Everyone wants to start a business. Everyone wants to be their own boss. It’s a lifelong dream for many people, but when reality kicks in, there are some days when the dream seems like a nightmare.
As the director of a streetwear brand, I’m in the midst of the red ocean (the meaning of this is explained in Blue Ocean Strategy by Renée Mauborgne and W. Chan Kim) and although my brand story has a lot of heart, it also faces a lot of unexpected twists and turns.
Here are 5 realities of being an early-stage entrepreneur that I’ve learned first-hand:
1. You will be forced to learn about everything
If you’re working for someone else, chances are you’ll have a clear set of responsibilities and only be in charge of a single role or two within a department.
While you may still have some knowledge of how other departments work, and even help them out where you can, you may not know what goes on and what decisions are being made behind the scenes.
As an early-stage entrepreneur, not only will you learn about business functions you didn’t think you’d need to know about, you will discover new roles you never knew even existed.
Sure, your accounting software may be up-todate, but do you know exactly how GST/VAT/Tax works? Sure, you have a few marketing strategies up your sleeve, but do you understand the full scope of SEO? Sure, you have your website aesthetics down pat, but have you read up on the latest privacy act?
Accumulation of new knowledge is actually quite a blessing, as you may not need to learn these things if you’re working for someone else. It may seem like a truckload of responsibilities, but it contributes to your higher purpose for doing what you’re doing, and simply acts as a stepping stone to your business’ success.
2. You may lose a lot of friends
It doesn’t happen to every early-stage entrepreneur, but it’s not uncommon. Your newfound lifestyle whilst growing your new business is going to cause you to make many sacrifices, including spending less time with friends and family. While family can be more understanding, friends can completely change their opinion of you.
Your entrepreneurship journey will at times feel completely solitary, but if you’re pursuing your passion and your purpose, then friends will become secondary. I lost my best friend during the earlier stages of my business venture due to my new demanding work schedule.
While we do our best to make time for our loved ones, they have to play their part in realizing that we are becoming who we’re meant to be. If they don’t believe in your journey, then maybe they never genuinely valued your friendship in the first place. It’s a hard pill to swallow, but discomfort is necessary for your success.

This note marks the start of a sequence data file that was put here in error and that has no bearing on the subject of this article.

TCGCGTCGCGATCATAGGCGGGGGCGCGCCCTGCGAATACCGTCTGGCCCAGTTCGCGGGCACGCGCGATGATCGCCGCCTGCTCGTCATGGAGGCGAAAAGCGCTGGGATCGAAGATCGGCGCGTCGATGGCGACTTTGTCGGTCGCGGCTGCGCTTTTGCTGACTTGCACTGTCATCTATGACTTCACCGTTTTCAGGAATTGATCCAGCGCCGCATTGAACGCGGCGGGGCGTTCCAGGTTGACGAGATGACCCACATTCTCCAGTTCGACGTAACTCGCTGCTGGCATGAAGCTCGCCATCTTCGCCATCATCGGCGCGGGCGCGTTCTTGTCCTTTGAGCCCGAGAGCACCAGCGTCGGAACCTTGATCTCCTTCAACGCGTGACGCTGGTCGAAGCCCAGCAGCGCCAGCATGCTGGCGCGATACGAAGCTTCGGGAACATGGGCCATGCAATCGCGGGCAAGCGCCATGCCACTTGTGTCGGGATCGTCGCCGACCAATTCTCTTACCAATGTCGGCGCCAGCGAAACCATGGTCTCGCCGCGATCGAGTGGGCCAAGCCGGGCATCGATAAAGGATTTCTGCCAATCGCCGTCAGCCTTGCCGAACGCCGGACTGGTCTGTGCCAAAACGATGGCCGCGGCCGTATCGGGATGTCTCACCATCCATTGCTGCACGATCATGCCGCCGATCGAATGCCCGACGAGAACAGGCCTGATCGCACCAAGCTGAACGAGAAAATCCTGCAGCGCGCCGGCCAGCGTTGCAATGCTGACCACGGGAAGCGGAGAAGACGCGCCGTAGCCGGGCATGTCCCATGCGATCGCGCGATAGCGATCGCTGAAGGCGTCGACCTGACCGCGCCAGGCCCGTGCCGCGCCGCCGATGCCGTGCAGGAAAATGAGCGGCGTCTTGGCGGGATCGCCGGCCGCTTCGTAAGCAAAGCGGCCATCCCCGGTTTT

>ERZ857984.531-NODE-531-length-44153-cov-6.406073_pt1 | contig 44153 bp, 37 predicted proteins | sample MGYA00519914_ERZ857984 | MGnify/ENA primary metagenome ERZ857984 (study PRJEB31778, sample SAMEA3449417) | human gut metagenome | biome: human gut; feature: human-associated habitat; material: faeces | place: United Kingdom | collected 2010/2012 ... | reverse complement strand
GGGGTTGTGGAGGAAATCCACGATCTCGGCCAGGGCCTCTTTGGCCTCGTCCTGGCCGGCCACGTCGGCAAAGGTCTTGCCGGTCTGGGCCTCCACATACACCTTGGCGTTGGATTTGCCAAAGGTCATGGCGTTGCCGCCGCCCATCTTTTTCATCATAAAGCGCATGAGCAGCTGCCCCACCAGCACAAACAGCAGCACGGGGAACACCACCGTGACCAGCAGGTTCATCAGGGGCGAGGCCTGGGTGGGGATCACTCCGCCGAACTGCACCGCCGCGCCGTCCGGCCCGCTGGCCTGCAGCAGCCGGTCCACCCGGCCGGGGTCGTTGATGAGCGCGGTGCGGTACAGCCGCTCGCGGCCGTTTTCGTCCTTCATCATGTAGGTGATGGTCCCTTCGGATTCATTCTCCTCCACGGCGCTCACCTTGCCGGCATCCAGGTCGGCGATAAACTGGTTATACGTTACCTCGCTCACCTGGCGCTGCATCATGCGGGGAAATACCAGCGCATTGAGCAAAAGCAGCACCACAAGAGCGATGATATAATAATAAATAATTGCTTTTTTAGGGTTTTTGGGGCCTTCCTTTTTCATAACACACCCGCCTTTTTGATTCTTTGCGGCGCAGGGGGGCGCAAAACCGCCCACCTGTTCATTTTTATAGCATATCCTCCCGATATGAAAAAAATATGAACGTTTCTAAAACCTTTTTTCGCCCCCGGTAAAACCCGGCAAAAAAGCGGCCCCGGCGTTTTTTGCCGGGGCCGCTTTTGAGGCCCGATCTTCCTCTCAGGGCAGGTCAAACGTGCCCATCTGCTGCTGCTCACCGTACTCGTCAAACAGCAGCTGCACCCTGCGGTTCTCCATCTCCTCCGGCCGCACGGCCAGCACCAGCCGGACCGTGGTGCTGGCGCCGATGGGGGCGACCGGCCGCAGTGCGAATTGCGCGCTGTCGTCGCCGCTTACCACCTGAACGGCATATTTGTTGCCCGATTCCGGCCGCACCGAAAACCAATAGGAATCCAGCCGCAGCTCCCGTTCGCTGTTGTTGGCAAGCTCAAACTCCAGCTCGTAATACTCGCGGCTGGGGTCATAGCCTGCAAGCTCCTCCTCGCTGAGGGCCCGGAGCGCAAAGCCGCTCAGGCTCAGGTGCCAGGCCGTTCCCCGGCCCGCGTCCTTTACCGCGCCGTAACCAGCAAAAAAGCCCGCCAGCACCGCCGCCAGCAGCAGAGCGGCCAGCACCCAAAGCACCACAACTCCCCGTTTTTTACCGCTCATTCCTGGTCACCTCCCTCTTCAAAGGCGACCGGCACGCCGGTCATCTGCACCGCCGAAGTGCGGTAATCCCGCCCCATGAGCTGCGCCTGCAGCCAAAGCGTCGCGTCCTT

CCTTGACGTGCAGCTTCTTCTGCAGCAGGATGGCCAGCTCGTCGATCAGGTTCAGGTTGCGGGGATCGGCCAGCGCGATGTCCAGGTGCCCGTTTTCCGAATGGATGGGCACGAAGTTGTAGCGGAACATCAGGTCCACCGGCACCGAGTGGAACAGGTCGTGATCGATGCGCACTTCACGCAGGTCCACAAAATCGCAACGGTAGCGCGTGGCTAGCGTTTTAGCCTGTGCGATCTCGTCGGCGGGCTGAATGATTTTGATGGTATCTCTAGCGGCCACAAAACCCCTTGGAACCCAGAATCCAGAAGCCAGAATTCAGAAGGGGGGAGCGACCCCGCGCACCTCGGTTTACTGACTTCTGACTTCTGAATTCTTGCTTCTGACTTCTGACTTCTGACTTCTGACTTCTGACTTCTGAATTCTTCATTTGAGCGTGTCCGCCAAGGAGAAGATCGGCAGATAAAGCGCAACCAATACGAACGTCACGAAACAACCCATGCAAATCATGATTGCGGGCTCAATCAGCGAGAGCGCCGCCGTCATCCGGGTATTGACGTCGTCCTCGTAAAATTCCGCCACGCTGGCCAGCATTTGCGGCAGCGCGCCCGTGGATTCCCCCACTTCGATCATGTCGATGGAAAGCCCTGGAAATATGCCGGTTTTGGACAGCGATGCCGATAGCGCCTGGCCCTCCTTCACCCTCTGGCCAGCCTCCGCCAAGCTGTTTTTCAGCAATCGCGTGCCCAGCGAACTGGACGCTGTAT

3. Your days will merge together
If you’ve got your schedule down, chances are you’d still get an adequate amount of sleep, even the recommended 7-8 hours (depending on who you ask). However, since you’re practically working from the moment you wake up to the moment you go to sleep, a lot of tasks will continue onto the next day.
Do this long enough and the days will feel like they’re merging; weeks will pass without notice and your 7-8 hours will just feel like extended naps. This is even more prominent if you sleep fewer hours than recommended.
The best way to overcome this is to establish a revitalizing morning ritual and schedule some down time right before you go to bed. As you learn to separate your days, you will sleep a lot better and be properly energized for the next busy day.
4. Your wage (if you have one) doesn’t reflect your timesheet
So, you’re logging all of your hours and realize that your 80-hour work week should be paying you generously. Unfortunately, this isn’t the case and you’re barely making minimum wage – or no wages at all when you startup.
You’ve got all of these business expenses, you have employees to pay (or freelancers and independent contractors, if you’re an early-stage entrepreneur), and you have to put money back into the business to get a marketing edge on your competitors.
Having the tenacity to believe in the long-term result is what will keep you moving, even if it means tapping into your savings or getting a part-time night job. As the late Zig Ziglar said, “When you do more than you get paid for eventually you’ll be paid for more than you do.”
5. Your stoicism will be tested
The long-term result is essential, and your stoicism will be tested every single day. Stoicism is basically your ability to tolerate hardship, and hardship is one of your greatest advisors during your entrepreneurship journey.
There will be roadblocks every single day and you have to make the final decision on how to come out of it. If you can’t continue to tolerate the tribulations, your business will fail. It may sound like I’m being harsh, but I’m also being honest.
Knowing all this, some people wouldn’t be irrational enough to go on an entrepreneurial journey. But you’re not rational, are you?
You’ve read this far, so I know you have what it takes to go after what you want. The early stages of the game are hard, it may get harder even when you’re a veteran, but the return on investment is worth playing for.
This article has been edited and condensed.
Hoang (Hunter) Bui graduated from Industrial Design at the University of Technology, Sydney. He has always had a passion for expression through words and design. He currently runs an Australian streetwear label, Latch Apparel Co, and seeks to discover more about his entrepreneurial self. Connect with @latchapparelco on Twitter.
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